Remedial Law

MELECIO ARRANZ, v MANILA SURETY & FIDELITY CO., INC., G.R. No. L-12844 June 30, 1960

FULL TEXT

An action was brought in the Court of First Instance of Manila by the plaintiff to recover from the defendant the sum of P14,200 claimed to have been paid by him under no obligation to pay to the defendant; P2,000 for attorney’s fees and P10,000 for moral and exemplary damages and costs.

A motion to dismiss the complaint with costs for failure to state a cause of action was granted.

A motion for reconsideration was denied.

An appeal was taken by plaintiff from the dismissal of his complaint and denial of his motion for reconsideration.

This Court rendered judgment affirming the order of dismissal for the reason that there is no allegation in the complaint that the appellee as surety promised the principal that it would pay the loan or obligation contracted by him for his account and that the sum sought to be recovered by the appellant as premium was due the appellee and collectible from the appellant while the liability of the former as surety subsisted.Β Β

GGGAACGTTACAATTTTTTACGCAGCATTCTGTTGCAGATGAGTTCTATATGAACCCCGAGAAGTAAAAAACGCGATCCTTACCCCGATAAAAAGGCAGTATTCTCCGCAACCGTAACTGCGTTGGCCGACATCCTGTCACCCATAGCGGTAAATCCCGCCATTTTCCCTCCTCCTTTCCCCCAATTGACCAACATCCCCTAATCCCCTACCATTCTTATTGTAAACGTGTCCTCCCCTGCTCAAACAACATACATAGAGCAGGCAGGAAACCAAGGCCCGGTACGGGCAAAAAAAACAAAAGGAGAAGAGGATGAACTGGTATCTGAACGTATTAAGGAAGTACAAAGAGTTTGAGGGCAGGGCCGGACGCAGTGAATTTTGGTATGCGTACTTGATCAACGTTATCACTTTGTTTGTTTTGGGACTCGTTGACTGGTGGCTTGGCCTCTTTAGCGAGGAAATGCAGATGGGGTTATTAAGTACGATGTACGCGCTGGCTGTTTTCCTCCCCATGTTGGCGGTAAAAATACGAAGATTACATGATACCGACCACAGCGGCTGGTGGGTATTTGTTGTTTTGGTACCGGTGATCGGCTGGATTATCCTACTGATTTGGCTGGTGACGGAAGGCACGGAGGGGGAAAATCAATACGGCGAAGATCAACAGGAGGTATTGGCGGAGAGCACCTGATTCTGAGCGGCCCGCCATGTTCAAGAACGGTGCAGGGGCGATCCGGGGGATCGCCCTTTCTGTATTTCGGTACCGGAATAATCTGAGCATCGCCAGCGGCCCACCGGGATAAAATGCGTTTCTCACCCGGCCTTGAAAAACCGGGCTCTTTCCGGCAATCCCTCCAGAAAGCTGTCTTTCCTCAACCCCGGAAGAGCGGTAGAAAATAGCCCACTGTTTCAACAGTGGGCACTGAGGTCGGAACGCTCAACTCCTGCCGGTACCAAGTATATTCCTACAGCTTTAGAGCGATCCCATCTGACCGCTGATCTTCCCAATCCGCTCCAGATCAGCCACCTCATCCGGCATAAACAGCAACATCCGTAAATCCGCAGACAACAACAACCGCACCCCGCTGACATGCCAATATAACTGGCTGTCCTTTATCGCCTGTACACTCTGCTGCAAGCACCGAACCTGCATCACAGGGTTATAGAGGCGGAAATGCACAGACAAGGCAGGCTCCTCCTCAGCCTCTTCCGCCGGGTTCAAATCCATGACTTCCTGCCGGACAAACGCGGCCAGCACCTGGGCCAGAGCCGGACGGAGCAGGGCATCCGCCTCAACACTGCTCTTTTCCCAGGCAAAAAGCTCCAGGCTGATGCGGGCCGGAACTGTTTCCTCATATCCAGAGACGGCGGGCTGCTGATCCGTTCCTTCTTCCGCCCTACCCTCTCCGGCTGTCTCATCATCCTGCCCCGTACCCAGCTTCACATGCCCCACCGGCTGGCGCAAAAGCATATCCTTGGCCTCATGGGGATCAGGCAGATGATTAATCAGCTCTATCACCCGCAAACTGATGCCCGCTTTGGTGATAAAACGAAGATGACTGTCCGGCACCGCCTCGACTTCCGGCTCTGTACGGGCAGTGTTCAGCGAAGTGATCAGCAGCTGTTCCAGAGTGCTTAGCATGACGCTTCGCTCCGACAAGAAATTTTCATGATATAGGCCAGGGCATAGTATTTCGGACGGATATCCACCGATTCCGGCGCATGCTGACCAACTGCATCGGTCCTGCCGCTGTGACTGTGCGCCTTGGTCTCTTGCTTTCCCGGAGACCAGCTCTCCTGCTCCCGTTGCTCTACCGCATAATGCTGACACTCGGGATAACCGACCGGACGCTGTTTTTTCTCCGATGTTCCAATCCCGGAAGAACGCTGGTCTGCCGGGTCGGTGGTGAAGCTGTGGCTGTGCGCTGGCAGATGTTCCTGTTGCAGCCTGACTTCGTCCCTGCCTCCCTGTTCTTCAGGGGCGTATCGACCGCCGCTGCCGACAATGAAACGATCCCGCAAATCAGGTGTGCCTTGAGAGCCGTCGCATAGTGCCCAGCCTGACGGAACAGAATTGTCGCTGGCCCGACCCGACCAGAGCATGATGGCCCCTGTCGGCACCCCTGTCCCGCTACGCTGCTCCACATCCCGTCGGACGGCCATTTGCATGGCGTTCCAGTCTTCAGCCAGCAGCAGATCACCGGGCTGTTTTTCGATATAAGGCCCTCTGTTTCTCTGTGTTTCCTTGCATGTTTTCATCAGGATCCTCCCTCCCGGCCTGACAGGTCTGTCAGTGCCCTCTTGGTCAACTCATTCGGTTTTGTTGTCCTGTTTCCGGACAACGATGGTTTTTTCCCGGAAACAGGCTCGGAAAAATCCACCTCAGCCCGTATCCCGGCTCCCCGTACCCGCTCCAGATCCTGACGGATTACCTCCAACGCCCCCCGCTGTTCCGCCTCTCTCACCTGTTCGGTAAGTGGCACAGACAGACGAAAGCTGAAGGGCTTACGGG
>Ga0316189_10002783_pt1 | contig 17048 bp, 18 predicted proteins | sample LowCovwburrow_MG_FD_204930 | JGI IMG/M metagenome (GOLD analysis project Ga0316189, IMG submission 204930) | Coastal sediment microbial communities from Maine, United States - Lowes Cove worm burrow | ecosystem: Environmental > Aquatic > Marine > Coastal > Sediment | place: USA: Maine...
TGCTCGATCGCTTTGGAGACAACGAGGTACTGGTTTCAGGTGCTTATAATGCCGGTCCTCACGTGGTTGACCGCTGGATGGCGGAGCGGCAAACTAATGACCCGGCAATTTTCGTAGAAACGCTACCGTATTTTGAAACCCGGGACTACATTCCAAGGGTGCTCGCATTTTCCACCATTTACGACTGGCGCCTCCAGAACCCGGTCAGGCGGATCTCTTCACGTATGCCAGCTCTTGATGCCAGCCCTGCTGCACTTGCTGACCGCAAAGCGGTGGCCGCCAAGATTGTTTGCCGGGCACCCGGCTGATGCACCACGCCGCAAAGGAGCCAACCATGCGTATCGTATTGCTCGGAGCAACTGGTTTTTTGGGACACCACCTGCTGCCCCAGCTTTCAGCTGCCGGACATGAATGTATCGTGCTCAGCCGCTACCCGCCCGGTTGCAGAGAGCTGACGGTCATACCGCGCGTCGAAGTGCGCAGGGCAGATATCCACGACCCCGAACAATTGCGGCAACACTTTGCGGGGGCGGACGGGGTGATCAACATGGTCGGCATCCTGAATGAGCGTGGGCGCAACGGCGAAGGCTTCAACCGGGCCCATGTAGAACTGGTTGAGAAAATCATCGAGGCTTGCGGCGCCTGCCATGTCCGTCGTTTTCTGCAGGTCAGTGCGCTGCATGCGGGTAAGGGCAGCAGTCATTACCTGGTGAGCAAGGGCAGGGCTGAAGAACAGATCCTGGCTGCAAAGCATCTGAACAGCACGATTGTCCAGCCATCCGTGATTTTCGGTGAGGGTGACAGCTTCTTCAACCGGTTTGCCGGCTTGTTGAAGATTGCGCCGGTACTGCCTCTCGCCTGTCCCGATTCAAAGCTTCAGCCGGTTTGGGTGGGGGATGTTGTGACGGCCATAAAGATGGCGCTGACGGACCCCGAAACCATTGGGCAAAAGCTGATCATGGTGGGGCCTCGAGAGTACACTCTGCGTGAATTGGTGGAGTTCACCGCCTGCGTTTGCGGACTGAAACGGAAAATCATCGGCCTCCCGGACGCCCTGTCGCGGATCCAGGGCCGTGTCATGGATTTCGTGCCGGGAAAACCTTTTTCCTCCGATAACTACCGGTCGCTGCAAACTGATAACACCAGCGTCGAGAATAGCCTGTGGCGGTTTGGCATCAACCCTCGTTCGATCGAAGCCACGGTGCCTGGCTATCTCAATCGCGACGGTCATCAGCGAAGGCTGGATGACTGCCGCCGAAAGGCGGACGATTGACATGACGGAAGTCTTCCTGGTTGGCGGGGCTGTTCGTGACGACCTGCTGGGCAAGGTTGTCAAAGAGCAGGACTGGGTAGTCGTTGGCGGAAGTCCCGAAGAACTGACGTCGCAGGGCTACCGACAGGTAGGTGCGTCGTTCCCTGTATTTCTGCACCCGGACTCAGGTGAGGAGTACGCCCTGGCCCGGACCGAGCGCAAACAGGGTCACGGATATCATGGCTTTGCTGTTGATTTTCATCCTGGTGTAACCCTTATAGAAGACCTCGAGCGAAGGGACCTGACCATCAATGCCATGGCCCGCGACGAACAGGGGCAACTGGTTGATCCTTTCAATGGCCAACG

A motion for reconsideration of the judgment was denied. A motion to allow an amended complaint attached thereto was denied. A motion for reconsideration of the last mentioned denial was also denied for the reason that the order of dismissal, affirmed by this Court, has long become final.

A second motion for reconsideration was likewise denied.

An appeal by the plaintiff brought for the second time the case to this Court.

The appellant insists that he may amend his complaint before a responsive pleading is served and filed (section 1, Rule 17).

Although the motion to dismiss was sustained by the trial court and affirmed by this Court, still the appellant contends that he may amend his complaint, because a motion to dismiss is not a responsive pleading.

What is contemplated in section 1, Rule 17, is a substantial amendment to the complaint before any judicial action is taken thereon. An order of dismissal upon motion is an adjudication of the case on the merits.

After the order of dismissal the party whose pleading was adjudged defective may amend his pleading.

However, if he insists that his pleading is not defective and appeals from the order of dismissal which is sustained and upheld by an appellate court, he is no longer entitled to amend his pleading adjudged defective by both Courts.

The orders appealed from are affirmed, with costs against the appellant.

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